Toronto – It would be better to compete in an empty stadium at the Tokyo Olympics than one where spectators would be forced to sit in silence, 200-meter world champion Noah Lyles said on Friday.
The American, who will compete indoors for the first time in three years on Saturday at the New Balance Grand Prix in Staten Island, where he will run the 60 and the 200, said he will be at the delayed games in Tokyo this year.
However, if the COVID-19 guidelines laid out by officials remain in place, then the 23-year-old believes fans should stay home.
“No chanting, no cheering — that kind of sucks,” said Lyles, when learning of the protocols during a video conference ahead of Saturday’s meet. “It would kind of be better if there weren’t fans if that is what they are going to continue with.
“That way you could just stay home, they would be able to chant there and they could probably send videos through social media and things like that and be a lot more engaged then having silent audiences.
“I’ve competed in a stadium where the audience was silent and it was extremely weird, I think I would rather have nobody there.”
Tokyo Olympic officials earlier this month unveiled the first of many COVID-19 rules for the games this summer, including the banning of singing and chanting during events and mandating participants to wear masks at “all times” except when eating, sleeping or outdoors.
The Tokyo Olympics were delayed by a year due to the coronavirus pandemic and are scheduled to begin in July.
Lyles, candidate to win gold in the 100, 200 and 4×100 relay, plans to be in Tokyo unless “ridiculous” regulations are implemented.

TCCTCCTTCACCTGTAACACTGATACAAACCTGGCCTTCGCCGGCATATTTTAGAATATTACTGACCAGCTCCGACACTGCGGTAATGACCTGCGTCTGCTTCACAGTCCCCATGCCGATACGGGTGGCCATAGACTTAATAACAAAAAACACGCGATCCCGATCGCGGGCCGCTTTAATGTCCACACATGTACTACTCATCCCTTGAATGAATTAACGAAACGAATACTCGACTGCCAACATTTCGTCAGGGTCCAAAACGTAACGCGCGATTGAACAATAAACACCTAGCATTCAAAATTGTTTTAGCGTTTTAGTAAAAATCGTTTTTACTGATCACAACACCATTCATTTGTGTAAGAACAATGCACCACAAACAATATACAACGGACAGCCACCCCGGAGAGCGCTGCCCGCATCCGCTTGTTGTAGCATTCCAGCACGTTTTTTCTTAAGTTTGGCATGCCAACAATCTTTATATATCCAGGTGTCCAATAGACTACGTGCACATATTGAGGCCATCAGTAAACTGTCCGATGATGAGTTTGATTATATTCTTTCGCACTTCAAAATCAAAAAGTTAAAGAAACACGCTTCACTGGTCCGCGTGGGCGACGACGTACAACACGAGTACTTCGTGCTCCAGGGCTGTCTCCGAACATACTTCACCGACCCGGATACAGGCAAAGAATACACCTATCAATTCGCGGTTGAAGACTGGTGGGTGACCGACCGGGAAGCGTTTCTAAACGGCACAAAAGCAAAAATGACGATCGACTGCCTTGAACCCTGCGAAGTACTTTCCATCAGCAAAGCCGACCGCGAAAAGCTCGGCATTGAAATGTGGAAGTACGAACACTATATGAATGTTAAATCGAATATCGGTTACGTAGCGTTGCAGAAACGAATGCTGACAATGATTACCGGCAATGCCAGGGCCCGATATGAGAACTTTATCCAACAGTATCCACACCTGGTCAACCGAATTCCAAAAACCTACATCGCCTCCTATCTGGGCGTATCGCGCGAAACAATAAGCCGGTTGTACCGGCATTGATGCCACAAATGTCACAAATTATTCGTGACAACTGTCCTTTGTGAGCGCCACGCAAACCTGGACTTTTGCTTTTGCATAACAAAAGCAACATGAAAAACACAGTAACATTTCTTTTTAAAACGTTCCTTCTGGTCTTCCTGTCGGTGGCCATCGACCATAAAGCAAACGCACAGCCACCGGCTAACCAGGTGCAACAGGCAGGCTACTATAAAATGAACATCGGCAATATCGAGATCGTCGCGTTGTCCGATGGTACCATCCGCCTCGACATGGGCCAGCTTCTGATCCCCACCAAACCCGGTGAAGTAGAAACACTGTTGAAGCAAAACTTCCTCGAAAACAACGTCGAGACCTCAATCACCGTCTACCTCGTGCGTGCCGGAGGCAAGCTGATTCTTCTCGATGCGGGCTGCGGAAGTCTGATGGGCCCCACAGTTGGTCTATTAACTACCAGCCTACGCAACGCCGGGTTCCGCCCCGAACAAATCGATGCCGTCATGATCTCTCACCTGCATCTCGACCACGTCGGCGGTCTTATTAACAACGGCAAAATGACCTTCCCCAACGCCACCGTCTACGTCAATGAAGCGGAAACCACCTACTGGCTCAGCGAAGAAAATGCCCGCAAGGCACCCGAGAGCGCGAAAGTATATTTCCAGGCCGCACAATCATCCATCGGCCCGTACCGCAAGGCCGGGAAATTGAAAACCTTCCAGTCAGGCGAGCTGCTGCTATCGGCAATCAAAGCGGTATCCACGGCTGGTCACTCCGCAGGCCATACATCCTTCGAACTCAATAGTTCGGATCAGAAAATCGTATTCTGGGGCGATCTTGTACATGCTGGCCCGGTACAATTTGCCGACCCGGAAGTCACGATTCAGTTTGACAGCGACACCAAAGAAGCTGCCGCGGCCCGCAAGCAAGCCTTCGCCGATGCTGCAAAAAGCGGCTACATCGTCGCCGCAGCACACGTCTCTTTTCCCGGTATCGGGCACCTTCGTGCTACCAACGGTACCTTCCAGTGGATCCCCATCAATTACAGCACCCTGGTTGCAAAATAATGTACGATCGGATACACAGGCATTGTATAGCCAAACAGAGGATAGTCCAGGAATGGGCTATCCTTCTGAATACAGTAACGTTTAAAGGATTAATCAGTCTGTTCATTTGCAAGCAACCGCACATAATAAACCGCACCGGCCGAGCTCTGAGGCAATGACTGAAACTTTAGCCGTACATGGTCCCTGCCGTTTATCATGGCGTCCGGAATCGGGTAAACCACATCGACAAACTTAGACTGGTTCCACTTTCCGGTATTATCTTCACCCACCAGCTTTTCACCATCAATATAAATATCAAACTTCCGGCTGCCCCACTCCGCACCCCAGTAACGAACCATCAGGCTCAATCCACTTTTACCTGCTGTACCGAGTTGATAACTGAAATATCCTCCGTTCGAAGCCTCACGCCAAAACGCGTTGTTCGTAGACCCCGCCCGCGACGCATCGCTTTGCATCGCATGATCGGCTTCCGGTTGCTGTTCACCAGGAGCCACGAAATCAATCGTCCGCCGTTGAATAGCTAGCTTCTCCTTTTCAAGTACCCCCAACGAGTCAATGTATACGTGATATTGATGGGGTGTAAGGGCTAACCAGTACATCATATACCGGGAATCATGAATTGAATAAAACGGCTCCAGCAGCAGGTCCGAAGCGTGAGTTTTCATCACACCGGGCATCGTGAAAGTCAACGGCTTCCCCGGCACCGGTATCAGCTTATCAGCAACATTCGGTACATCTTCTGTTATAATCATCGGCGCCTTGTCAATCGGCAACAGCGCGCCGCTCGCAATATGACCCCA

“I definitely plan to go no matter what as long as they are not ridiculous,” he said. “If it is definitely within reason like if I am advised to get the vaccine, yes I can get vaccine, if you travel a certain way, I will definitely travel a certain way, if I need to quarantine for two weeks I’ll do that.
“If we are only allowed the company of our team, I will do that.”
Like every other athlete, Lyles has seen his Olympic preparations disrupted by the pandemic.
In a normal year, Lyles would compete in 10 or 11 meets but estimated that due to the virus he had only run in five. He now plans to spend as much time as possible close to home and his training base in Clermont, Florida, during the months leading up to the games to limit risk of exposure.
“We wanted to do more races this year but again what is the risk,” said Lyles. “If someone comes in contact, how long will we be out of track meets? It throws everything off.
“Probably our thought process for the rest of the year is as much as we can stay in the U.S. and as much as we stay close to home is preferably how we like it.”
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